And with my own little stock of money besides, that Mrs. Hoggarty's card-parties had lessened by a good five-and-twenty shillings, I calculated...—Thackeray.

    How to keep the proper balance between these two testy old wranglers, that rarely pull the right way together, is as much...—Meredith.

    Nataly promised amendment, with a steely smile, that his lips mimicked fondly.—Meredith.

    It is opposed to our Constitution, that only allows the Crown to remove a Norwegian Civil servant.—Nansen.

    I cannot but feel that in my person and over my head you desire to pay an unexampled honour to the great country that I represent, to its Bench and Bar, that daily share your labours and keep step with your progress.—Choate.


    'That I represent' is right: 'that daily share' is wrong.

    As to dictionaries of the present day, that swell every few years by the thousand items, the presence of a word in one of them shows merely...—R. G. White.

    The sandy strip along the coast is fed only by a few scanty streams, that furnish a remarkable contrast to the vast volumes of water which roll down the Eastern sides.—Prescott.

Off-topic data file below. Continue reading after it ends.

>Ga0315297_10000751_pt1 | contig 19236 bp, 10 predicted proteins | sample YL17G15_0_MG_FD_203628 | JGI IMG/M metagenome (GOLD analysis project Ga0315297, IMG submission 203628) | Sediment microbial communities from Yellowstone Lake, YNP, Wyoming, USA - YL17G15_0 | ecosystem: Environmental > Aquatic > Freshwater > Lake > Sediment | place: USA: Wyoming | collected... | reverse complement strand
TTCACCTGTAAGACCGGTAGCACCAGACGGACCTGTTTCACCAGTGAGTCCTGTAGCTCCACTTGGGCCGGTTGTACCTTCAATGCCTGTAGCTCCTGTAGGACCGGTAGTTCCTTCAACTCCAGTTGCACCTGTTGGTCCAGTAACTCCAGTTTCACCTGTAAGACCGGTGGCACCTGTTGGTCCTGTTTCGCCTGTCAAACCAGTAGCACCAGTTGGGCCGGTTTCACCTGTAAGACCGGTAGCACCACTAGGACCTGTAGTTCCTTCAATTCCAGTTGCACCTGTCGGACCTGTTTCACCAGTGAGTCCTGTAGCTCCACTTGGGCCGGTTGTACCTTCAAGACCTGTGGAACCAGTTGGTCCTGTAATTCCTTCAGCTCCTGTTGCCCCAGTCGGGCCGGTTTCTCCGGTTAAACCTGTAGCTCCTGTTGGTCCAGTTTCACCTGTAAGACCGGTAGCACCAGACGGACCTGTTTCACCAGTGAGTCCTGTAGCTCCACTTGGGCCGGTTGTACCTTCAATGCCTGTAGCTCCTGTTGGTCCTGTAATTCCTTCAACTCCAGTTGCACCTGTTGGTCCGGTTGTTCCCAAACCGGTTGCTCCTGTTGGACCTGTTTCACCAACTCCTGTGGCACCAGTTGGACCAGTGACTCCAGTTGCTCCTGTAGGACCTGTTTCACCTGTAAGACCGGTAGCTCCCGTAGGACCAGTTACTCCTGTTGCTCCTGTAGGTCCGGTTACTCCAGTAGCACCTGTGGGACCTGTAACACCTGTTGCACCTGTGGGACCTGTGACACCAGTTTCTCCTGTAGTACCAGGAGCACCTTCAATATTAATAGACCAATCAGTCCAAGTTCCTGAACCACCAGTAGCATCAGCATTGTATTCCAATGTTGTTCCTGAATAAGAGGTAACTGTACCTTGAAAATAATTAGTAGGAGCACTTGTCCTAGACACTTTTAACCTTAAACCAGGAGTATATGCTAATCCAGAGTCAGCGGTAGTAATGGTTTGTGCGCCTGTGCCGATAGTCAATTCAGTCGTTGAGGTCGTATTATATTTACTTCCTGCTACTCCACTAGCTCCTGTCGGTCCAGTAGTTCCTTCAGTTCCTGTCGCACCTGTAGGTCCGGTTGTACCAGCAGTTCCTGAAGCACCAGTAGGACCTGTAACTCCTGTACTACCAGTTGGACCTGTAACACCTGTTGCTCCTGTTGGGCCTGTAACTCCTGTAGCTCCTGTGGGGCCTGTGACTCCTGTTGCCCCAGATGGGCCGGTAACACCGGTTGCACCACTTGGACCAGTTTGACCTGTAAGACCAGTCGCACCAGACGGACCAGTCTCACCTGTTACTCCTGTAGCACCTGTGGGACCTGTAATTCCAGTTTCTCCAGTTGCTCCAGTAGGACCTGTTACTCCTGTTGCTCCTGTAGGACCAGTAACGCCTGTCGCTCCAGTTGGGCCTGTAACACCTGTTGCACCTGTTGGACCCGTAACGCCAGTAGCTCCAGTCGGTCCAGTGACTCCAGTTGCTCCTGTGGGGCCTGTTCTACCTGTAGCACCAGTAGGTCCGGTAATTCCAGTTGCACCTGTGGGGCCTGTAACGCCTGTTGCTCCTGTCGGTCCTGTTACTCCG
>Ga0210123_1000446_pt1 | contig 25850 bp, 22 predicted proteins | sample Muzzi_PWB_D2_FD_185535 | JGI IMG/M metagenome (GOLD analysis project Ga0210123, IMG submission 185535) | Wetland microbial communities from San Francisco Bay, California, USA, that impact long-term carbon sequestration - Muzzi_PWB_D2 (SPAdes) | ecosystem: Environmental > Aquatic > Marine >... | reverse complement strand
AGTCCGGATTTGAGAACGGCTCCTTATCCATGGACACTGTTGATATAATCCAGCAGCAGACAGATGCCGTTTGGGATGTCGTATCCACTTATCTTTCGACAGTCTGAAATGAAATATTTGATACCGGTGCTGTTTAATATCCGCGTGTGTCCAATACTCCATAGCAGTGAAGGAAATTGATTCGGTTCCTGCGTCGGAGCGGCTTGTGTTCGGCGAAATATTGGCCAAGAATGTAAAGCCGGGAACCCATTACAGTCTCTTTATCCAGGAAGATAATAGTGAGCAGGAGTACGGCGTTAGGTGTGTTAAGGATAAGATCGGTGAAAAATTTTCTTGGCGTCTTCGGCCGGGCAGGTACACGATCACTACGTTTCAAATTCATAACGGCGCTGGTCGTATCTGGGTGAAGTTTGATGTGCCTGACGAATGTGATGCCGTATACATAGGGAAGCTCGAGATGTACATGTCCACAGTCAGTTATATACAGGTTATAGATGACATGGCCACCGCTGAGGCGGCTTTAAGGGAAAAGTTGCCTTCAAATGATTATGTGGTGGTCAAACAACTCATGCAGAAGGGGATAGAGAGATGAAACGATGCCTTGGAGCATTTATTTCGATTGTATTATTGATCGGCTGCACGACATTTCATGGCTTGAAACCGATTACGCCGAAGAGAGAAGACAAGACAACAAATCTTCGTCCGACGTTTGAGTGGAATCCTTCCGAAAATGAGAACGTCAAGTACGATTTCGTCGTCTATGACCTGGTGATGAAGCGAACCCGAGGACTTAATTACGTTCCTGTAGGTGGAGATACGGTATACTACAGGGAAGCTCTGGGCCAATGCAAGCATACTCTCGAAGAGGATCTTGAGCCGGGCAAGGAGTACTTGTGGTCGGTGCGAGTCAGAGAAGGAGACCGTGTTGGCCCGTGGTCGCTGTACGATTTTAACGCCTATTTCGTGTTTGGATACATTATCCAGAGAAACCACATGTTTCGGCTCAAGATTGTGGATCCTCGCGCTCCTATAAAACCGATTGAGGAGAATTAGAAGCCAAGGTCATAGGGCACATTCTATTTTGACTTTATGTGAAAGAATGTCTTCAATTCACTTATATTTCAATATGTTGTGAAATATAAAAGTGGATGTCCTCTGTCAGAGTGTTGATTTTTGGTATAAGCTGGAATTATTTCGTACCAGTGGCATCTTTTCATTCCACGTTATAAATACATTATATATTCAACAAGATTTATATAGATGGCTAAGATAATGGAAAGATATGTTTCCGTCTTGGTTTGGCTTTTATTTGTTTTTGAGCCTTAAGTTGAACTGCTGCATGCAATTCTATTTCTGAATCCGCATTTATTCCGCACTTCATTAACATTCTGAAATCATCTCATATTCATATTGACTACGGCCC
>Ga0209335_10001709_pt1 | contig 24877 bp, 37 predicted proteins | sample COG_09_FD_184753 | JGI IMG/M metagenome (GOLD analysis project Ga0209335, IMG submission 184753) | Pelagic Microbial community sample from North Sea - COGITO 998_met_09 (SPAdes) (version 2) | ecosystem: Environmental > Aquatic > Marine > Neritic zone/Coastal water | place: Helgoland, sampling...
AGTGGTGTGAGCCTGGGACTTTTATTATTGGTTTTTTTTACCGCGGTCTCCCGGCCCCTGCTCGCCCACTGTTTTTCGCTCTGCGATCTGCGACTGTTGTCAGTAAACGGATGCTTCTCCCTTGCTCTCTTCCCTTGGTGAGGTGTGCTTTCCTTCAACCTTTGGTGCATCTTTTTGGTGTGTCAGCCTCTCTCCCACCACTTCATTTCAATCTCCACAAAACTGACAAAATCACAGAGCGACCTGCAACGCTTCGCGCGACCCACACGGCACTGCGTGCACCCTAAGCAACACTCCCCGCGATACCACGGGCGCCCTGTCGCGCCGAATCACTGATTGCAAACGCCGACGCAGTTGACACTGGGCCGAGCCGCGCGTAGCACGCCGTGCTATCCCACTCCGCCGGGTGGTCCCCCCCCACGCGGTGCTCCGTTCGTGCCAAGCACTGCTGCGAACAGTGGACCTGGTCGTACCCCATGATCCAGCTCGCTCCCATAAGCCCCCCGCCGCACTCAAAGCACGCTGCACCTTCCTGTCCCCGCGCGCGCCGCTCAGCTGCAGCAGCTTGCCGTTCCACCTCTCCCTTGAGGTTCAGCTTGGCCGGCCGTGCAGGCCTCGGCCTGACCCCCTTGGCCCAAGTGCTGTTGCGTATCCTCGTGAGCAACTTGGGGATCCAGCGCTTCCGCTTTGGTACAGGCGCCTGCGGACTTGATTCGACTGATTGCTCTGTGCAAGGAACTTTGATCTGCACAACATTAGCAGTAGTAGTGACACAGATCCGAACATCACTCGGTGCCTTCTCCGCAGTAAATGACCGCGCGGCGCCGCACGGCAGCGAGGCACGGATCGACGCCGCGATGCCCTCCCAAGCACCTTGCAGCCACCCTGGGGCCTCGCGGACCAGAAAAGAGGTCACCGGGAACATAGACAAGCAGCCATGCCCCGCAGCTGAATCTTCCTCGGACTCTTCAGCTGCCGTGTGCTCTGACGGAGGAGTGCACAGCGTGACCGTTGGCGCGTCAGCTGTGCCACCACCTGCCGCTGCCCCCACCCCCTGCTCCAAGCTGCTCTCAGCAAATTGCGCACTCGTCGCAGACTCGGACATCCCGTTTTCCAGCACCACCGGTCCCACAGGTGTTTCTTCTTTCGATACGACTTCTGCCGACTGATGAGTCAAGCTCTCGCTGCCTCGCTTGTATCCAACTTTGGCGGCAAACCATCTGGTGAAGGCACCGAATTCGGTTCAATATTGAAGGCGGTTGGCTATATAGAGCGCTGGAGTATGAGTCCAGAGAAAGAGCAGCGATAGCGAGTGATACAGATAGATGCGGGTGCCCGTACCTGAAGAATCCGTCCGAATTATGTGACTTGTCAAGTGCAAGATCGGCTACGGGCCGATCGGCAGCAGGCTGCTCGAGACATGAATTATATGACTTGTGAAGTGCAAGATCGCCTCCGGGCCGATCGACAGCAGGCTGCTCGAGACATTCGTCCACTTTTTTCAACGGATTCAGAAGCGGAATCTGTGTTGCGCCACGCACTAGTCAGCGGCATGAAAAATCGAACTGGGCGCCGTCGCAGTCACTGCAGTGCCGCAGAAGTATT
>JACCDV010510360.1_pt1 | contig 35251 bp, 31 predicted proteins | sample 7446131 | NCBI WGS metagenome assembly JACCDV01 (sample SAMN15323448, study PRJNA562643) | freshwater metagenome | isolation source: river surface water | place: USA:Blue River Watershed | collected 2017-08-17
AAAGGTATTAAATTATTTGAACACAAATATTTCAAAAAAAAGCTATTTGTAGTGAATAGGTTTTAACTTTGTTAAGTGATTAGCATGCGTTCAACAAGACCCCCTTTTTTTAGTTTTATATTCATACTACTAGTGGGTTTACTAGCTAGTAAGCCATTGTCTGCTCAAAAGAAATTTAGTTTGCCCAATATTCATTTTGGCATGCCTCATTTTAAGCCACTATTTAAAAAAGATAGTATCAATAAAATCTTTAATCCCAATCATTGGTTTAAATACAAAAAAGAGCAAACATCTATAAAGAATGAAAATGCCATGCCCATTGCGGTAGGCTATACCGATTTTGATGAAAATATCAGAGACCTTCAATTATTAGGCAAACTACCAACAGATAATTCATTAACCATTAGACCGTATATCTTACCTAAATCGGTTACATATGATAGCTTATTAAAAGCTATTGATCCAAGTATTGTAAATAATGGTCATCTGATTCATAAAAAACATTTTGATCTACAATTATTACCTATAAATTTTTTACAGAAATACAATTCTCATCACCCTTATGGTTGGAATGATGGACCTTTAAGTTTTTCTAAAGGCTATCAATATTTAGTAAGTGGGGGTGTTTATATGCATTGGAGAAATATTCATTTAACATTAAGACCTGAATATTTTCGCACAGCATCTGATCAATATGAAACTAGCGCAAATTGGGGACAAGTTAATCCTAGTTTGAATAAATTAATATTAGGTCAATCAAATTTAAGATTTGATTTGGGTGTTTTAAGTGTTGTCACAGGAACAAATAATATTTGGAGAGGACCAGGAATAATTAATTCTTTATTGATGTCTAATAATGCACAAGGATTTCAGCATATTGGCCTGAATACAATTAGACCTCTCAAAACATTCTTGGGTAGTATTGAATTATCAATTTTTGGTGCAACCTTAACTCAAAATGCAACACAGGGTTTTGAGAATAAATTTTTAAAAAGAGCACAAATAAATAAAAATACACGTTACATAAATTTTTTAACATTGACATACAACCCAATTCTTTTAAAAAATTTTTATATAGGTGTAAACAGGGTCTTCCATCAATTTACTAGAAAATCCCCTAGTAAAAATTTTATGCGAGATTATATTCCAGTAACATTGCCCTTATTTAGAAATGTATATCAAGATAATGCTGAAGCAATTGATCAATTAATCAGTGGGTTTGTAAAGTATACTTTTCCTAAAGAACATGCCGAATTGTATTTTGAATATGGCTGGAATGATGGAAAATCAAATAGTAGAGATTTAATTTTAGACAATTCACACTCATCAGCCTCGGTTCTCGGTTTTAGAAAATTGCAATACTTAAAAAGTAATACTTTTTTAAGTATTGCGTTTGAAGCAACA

'That' and 'which' should change places.

    The social and economic sciences, that now specially interest me, have no considerable place in such a reform.—Times.


    If this is a defining clause, excluding 'the social and economic sciences that' do not interest the writer, the comma after 'sciences' should be removed.

  2. 'Who' or 'which' should not be used in defining clauses except when custom, euphony, or convenience is decidedly against the use of 'that'. The principal exceptions will be noted below; but we shall first give instances in which 'that' is rightly used, and others in which it might have been used with advantage.

    In those highly impressionable years that lie between six and ten...—Spectator.

    The obstacles that hedge in children from Nature...—Spectator.

    The whole producing an effect that is not without a certain poetry.—Times.

    He will do anything that he deems convenient.—Borrow.

    The well-staffed and well-equipped 'High Schools' that are now at work ... had not yet sprung into being.—Times.

    Then, Sir, you keep up revenue laws which are mischievous, in order to preserve trade laws that are useless.—Burke.


    'That' should have been used in both clauses.

    The struggle that lay before him.—J. R. Green.

    There goes another sort of animal that is differentiating from my species...—H. G. Wells.

    There are other powers, too, that could perform this grateful but onerous duty.—Times.


    In the following examples, 'that' is to be preferred to 'which'; especially with antecedent 'it', and after a superlative or other word of exclusive or comprehensive meaning, such as 'all', 'only', 'any'.